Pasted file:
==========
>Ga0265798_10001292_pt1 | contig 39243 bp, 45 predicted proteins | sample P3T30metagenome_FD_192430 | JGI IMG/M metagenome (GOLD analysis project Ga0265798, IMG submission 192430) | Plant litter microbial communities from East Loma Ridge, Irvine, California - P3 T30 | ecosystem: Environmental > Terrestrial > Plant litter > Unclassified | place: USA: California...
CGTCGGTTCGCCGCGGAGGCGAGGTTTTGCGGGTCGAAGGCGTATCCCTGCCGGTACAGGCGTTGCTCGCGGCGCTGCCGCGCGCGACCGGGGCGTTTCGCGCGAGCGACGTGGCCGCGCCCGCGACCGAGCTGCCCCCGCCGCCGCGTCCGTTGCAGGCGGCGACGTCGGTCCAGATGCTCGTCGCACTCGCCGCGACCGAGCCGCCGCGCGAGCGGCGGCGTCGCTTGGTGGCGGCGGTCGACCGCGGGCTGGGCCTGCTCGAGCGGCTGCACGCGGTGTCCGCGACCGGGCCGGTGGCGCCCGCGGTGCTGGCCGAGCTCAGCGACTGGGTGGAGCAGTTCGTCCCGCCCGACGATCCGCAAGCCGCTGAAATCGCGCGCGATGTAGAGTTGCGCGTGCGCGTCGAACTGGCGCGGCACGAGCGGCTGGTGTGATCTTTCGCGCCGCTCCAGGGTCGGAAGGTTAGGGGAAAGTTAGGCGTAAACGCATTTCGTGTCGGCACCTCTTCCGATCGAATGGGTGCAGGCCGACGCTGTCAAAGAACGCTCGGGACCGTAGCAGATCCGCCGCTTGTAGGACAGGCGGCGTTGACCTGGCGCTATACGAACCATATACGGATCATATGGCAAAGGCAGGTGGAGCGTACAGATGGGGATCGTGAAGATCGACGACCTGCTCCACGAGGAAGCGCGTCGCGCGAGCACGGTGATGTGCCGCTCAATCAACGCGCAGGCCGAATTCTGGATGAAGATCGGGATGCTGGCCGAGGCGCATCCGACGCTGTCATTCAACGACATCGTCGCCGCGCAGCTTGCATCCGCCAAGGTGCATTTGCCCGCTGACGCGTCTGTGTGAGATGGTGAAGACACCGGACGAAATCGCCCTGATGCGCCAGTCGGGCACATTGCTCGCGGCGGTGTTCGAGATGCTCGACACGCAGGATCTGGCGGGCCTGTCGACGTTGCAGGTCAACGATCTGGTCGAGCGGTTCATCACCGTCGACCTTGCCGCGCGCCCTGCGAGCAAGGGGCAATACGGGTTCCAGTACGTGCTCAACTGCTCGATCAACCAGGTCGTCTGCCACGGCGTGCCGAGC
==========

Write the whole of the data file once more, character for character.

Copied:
>Ga0265798_10001292_pt1 | contig 39243 bp, 45 predicted proteins | sample P3T30metagenome_FD_192430 | JGI IMG/M metagenome (GOLD analysis project Ga0265798, IMG submission 192430) | Plant litter microbial communities from East Loma Ridge, Irvine, California - P3 T30 | ecosystem: Environmental > Terrestrial > Plant litter > Unclassified | place: USA: California...
CGTCGGTTCGCCGCGGAGGCGAGGTTTTGCGGGTCGAAGGCGTATCCCTGCCGGTACAGGCGTTGCTCGCGGCGCTGCCGCGCGCGACCGGGGCGTTTCGCGCGAGCGACGTGGCCGCGCCCGCGACCGAGCTGCCCCCGCCGCCGCGTCCGTTGCAGGCGGCGACGTCGGTCCAGATGCTCGTCGCACTCGCCGCGACCGAGCCGCCGCGCGAGCGGCGGCGTCGCTTGGTGGCGGCGGTCGACCGCGGGCTGGGCCTGCTCGAGCGGCTGCACGCGGTGTCCGCGACCGGGCCGGTGGCGCCCGCGGTGCTGGCCGAGCTCAGCGACTGGGTGGAGCAGTTCGTCCCGCCCGACGATCCGCAAGCCGCTGAAATCGCGCGCGATGTAGAGTTGCGCGTGCGCGTCGAACTGGCGCGGCACGAGCGGCTGGTGTGATCTTTCGCGCCGCTCCAGGGTCGGAAGGTTAGGGGAAAGTTAGGCGTAAACGCATTTCGTGTCGGCACCTCTTCCGATCGAATGGGTGCAGGCCGACGCTGTCAAAGAACGCTCGGGACCGTAGCAGATCCGCCGCTTGTAGGACAGGCGGCGTTGACCTGGCGCTATACGAACCATATACGGATCATATGGCAAAGGCAGGTGGAGCGTACAGATGGGGATCGTGAAGATCGACGACCTGCTCCACGAGGAAGCGCGTCGCGCGAGCACGGTGATGTGCCGCTCAATCAACGCGCAGGCCGAATTCTGGATGAAGATCGGGATGCTGGCCGAGGCGCATCCGACGCTGTCATTCAACGACATCGTCGCCGCGCAGCTTGCATCCGCCAAGGTGCATTTGCCCGCTGACGCGTCTGTGTGAGATGGTGAAGACACCGGACGAAATCGCCCTGATGCGCCAGTCGGGCACATTGCTCGCGGCGGTGTTCGAGATGCTCGACACGCAGGATCTGGCGGGCCTGTCGACGTTGCAGGTCAACGATCTGGTCGAGCGGTTCATCACCGTCGACCTTGCCGCGCGCCCTGCGAGCAAGGGGCAATACGGGTTCCAGTACGTGCTCAACTGCTCGATCAACCAGGTCGTCTGCCACGGCGTGCCGAGC